Thursday, 22 October 2009

Are Loyalty Cards a Win-Win Situation?

Image courtesy of
I was reading in the Financial Times that Tesco reported an improvement in its performance relative to its main UK rivals after revamping its loyalty card scheme, Tesco Clubcard.

“After years of powerful growth, Tesco had been under an unusual amount of pressure in its home market, from which it still draws the lion’s share of its sales.

Its share of the UK grocery market fell from 31.1 per cent to 30.9 per cent over the 12 weeks to September 6, according to quarterly figures from TNS Worldpanel; Asda, J Sainsbury and Wm Morrison – its closest rivals – have all been gaining share.” FT

Tesco fought back against this pressure by doubling the Clubcard points in store and has reported a positive effect, so clearly their loyalty card scheme works well for them.

I wonder then if it is a win-win situation and if consumers benefit just as much as the companies through these types of loyalty card schemes?

I have a Clubcard and although I don’t shop regularly in Tesco, I do collect points when I do happen to buy from there. I am also able to collect points through my gas and electricity provider (E-on). I get approx £5-£10 quarterly, which doesn’t seem much - but if you cash these in for other partner deals – days out, etc this can quadruple and make it much better value.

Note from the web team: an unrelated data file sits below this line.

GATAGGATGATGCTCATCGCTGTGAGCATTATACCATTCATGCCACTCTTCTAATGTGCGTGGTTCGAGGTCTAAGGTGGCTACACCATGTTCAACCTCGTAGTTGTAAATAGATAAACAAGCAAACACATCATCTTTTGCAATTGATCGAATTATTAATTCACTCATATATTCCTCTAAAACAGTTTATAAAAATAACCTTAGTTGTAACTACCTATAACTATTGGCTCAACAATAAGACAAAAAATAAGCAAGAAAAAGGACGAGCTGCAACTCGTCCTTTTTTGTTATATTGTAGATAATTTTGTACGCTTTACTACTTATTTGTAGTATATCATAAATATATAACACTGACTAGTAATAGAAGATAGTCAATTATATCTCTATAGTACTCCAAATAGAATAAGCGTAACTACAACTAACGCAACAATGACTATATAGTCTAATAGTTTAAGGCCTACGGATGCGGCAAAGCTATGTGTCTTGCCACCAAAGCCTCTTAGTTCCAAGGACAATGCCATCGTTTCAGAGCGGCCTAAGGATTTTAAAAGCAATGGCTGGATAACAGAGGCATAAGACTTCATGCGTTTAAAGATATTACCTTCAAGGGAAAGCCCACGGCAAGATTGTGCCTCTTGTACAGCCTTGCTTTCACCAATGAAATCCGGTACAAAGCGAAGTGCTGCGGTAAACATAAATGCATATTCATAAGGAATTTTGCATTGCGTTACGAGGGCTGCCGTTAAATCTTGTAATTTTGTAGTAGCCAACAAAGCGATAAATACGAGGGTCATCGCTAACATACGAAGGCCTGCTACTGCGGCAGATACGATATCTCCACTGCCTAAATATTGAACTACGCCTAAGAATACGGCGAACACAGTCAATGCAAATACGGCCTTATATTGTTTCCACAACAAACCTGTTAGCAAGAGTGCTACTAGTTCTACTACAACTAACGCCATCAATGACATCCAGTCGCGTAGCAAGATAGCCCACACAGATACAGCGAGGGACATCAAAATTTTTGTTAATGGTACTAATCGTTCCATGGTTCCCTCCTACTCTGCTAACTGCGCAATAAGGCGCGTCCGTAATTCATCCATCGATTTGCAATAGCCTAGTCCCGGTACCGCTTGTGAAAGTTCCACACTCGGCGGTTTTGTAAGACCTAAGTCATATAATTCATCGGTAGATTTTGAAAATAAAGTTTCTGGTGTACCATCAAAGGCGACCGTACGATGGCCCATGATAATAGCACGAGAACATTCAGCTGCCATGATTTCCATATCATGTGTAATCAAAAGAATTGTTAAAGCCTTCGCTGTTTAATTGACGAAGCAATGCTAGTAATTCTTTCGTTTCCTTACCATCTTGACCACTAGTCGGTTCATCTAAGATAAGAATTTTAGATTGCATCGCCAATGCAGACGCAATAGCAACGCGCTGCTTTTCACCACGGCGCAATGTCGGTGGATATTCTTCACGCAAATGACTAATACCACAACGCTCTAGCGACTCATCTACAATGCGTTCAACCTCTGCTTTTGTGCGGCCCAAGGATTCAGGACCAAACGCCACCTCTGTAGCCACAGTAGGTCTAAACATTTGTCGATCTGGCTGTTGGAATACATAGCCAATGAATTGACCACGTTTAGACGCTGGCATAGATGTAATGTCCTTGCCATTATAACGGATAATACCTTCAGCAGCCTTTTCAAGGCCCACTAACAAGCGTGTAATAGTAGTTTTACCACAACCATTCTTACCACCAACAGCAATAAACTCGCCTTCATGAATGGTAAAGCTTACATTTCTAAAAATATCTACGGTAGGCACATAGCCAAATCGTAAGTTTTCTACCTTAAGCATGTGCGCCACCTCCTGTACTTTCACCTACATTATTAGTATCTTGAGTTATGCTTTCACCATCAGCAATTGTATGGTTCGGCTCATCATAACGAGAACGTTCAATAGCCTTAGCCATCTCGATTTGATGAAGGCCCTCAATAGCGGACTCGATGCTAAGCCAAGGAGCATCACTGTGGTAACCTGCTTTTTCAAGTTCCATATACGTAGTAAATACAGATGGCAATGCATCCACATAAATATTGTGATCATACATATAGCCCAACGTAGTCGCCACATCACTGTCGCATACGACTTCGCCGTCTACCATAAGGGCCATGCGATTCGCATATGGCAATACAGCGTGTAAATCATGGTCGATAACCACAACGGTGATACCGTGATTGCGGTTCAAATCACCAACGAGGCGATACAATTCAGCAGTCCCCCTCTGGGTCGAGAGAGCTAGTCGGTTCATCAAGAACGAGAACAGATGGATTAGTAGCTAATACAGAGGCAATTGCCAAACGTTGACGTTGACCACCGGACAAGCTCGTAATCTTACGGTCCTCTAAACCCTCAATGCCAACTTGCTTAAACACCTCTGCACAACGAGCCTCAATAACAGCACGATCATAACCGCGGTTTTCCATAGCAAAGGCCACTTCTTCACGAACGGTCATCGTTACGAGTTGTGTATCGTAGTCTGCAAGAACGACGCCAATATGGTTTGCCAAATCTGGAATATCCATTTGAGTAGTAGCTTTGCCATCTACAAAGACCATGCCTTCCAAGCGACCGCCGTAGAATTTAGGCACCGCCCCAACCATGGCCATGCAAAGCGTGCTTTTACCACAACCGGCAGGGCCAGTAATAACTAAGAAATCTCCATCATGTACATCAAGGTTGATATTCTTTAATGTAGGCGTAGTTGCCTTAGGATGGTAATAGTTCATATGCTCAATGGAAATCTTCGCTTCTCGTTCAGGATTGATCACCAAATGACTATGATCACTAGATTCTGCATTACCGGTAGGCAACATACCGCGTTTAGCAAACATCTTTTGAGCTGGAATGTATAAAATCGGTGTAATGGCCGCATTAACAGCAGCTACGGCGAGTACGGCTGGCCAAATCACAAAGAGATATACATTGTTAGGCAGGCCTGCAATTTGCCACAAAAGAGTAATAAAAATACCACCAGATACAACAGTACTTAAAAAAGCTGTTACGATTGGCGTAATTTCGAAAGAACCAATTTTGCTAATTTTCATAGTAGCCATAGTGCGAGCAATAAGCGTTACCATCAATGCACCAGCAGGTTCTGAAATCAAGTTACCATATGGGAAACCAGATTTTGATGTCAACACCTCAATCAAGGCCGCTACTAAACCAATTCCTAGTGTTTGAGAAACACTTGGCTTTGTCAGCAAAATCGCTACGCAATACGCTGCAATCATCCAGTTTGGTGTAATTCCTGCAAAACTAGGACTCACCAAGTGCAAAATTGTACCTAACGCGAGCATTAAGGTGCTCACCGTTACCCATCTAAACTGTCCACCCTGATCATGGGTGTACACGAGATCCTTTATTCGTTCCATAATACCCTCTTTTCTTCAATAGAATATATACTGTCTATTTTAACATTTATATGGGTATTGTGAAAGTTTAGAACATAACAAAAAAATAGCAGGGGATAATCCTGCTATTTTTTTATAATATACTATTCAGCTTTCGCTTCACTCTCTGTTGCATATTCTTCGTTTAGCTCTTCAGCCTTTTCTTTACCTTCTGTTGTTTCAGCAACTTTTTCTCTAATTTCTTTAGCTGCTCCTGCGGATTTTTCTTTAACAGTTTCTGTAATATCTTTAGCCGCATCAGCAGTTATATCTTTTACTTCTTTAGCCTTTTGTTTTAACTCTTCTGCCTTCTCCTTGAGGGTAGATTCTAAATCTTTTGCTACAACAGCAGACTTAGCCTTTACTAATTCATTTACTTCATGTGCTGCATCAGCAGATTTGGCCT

I have had a ‘free’ trip to The Science Centre amongst other places, purely from trading in my Clubcard points at the end of each quarter. I know that Tesco and other companies obviously benefit from the vast amount of information they get about their customers from these types of schemes but I’m not concerned about the privacy of what I put in my shopping trolley or about how many units of gas and electricity I use each month, so I don’t see it as a downside.

The only bad press I have heard about Tesco’s scheme, strangely arose from The Society of Radiographers who criticised Tesco for offering CT scans through its Clubcard reward scheme.

Society Chief Executive Richard Evans said in a letter to Tesco he was concerned that self-referral for diagnostic imaging outside a nationally regulated screening programme is "inappropriate and unnecessary."

Apart from this, the only negatives that consumers reported when reviewing were that “spending money on things you don’t need intentionally to receive points is crazy and you end up out of pocket”, this may be true for some but I know that I don’t go out my way to spend at Tesco so I’m satisfied that I’m getting ‘money for nothing’ - nothing being no extra cost or inconvenience to me.

Anyway, to round it up, I think it’s a great scheme for earning ‘rewards’ for spending money on everyday buys (groceries, petrol, energy) and I’m not too bothered about the privacy aspect and the fact that Tesco can track my spending for market researcher purposes – as long as they are offering great deals in return.

I view it as a win-win situation, what are your views?

No comments:

Post a Comment